It is time to build

A decade ago I spoke before a large and angry crowd.

The country was in the midst of economic turmoil and I was finishing my second term as a Hillsborough County Commissioner, and preparing to run for my third and final term.

I remember the event well because it was on my birthday – and the rowdy room of reveling Tea Party members were not there to sing “Happy Birthday”. Instead they were screaming for my head – on a pike – as I made the case for a 1 cent sales tax for transportation.

“We must build!” I shouted against a torrential force of wind and fury.

Yet all that could be heard were hollers of “You’re fired!” echoing through the chamber that had all the charm of a WWE Steel Cage match.

It was 2010, and America was in the middle of an historic global economic meltdown brought on by the collapse of the sub-prime mortgage market. Nobody was in the mood for taxes or spending, yet I made the case as best I could to build our way out of the crisis by investing in roads, transit systems, bike paths, and trails.

Today, 10 years later, the person who made the phrase “Your Fired” famous is in the White House and we face an even by greater challenge, this time brought on by a global pandemic. We have faced deadly pandemics before, but this one has threatened to literally shut down the global economy putting at risk the livelihood of millions of people and putting millions more at risk of starvation and death brought on not just by COVID-19, but our clumsy response.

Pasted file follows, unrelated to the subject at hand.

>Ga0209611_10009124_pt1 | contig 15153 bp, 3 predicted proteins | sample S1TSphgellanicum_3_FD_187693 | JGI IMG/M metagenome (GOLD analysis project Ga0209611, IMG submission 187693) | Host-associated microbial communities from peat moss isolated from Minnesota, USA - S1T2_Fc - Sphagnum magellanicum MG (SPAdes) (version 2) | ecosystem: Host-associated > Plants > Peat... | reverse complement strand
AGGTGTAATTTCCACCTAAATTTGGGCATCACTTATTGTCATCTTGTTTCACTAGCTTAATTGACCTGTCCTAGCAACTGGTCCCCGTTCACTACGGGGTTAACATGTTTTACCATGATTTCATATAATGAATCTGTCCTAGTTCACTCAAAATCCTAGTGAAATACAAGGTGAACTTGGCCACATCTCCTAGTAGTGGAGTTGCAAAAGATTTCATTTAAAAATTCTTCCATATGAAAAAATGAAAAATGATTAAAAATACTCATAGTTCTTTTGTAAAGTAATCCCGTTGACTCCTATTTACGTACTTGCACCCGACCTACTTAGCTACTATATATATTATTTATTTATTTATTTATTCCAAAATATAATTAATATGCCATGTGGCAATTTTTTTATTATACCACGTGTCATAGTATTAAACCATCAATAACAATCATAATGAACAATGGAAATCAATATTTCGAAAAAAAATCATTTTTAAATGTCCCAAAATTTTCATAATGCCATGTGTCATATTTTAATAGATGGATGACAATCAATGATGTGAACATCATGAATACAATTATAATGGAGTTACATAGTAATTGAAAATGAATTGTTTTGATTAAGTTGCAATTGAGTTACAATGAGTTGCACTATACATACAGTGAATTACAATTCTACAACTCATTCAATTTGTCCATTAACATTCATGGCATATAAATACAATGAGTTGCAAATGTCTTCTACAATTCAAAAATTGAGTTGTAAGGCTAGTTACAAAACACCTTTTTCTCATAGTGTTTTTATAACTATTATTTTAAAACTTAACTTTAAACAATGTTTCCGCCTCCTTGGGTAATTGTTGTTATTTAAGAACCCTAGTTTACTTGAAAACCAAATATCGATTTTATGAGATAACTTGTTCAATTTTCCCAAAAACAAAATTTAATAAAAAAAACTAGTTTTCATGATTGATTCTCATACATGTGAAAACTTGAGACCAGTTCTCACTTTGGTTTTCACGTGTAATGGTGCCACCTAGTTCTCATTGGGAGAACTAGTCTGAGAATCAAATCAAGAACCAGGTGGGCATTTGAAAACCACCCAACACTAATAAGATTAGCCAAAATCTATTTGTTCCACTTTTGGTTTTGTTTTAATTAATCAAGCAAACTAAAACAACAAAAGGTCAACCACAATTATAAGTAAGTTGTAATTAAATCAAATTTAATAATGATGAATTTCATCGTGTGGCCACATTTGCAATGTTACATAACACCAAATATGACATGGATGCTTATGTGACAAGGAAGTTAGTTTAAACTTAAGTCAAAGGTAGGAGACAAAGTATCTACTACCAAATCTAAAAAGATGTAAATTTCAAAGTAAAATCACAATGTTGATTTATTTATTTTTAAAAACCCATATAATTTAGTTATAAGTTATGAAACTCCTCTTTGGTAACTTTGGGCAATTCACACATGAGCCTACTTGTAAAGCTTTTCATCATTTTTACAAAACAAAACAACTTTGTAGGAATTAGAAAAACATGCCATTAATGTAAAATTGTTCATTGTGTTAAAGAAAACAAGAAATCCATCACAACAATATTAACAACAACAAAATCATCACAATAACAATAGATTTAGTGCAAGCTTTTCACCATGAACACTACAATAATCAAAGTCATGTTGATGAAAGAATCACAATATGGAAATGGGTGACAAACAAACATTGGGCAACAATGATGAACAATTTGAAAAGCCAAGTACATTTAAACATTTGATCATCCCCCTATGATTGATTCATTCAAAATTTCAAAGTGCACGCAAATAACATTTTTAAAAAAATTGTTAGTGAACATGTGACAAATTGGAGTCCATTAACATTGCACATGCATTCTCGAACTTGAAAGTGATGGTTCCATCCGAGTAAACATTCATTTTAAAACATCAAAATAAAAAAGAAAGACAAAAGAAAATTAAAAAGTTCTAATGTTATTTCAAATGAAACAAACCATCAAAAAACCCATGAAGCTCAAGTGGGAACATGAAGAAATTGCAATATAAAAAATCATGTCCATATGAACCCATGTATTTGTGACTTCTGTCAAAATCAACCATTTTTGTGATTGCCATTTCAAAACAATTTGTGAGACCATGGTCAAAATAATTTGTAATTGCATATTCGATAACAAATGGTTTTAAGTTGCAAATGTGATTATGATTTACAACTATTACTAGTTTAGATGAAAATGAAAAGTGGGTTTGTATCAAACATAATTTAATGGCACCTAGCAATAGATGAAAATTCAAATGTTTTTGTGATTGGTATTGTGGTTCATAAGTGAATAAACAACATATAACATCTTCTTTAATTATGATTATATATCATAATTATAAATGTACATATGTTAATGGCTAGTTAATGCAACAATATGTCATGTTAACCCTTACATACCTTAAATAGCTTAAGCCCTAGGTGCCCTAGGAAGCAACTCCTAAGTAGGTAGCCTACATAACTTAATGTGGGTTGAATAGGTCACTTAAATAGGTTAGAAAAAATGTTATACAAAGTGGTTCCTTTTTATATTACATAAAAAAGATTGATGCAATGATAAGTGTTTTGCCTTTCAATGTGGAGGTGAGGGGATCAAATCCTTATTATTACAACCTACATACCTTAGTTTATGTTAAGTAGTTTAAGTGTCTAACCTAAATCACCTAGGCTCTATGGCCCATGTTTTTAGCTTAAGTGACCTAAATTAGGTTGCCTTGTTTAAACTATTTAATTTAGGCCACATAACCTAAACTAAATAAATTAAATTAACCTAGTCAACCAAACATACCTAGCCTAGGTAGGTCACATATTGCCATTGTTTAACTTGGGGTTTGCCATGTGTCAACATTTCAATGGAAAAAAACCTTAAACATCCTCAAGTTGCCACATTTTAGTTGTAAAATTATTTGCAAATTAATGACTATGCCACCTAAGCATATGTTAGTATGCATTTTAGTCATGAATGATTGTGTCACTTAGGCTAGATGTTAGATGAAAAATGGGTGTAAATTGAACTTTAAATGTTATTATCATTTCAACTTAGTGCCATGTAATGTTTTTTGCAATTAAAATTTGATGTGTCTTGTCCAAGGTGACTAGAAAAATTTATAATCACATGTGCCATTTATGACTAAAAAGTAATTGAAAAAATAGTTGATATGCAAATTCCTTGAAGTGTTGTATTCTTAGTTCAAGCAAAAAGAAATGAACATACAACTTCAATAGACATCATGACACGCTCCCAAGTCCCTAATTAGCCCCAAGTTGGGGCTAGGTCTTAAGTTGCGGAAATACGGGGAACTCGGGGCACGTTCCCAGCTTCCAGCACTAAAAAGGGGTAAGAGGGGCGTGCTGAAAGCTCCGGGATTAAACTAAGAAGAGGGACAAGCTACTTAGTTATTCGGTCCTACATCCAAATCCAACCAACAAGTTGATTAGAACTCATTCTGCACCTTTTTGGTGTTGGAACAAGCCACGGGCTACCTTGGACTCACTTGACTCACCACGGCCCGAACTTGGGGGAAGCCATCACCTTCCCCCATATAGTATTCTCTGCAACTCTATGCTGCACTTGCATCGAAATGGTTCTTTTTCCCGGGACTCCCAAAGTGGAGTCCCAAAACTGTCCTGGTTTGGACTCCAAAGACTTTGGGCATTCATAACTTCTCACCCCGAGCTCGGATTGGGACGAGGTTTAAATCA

How do we get out of this mess? According to Marc Andreessen of Andreessen Horowitz venture capital, author of the seminal 2

011 paper “Why Software is Eating the World”, we build.

Just days ago Mr. Andreessen penned a letter – approximately 10 years after his paper declaring “software is eating the world,” calling upon us to rectify the mistake we have made in recent history by failing to build. “It is,” he declared, “our failure of action, and specifically our widespread inability to build,” that makes this crisis so deadly.

“We see this,” he continues, “with the things we urgently need but don’t have”; from ventilators and masks to testing kits and other essential PPE. But then Mr. Andreessen drilled even deeper to the core of our problem as a nation. We quit building. While Asia creates modern cities with vast infrastructure systems and healthcare networks capable of managing large populations and dealing with crises like the one we are struggling to manage, America is stuck in the mud. We don’t have the medical infrastructure – from cotton swabs, testing material, common reagents, ventilators, and masks –  to therapies or a vaccine.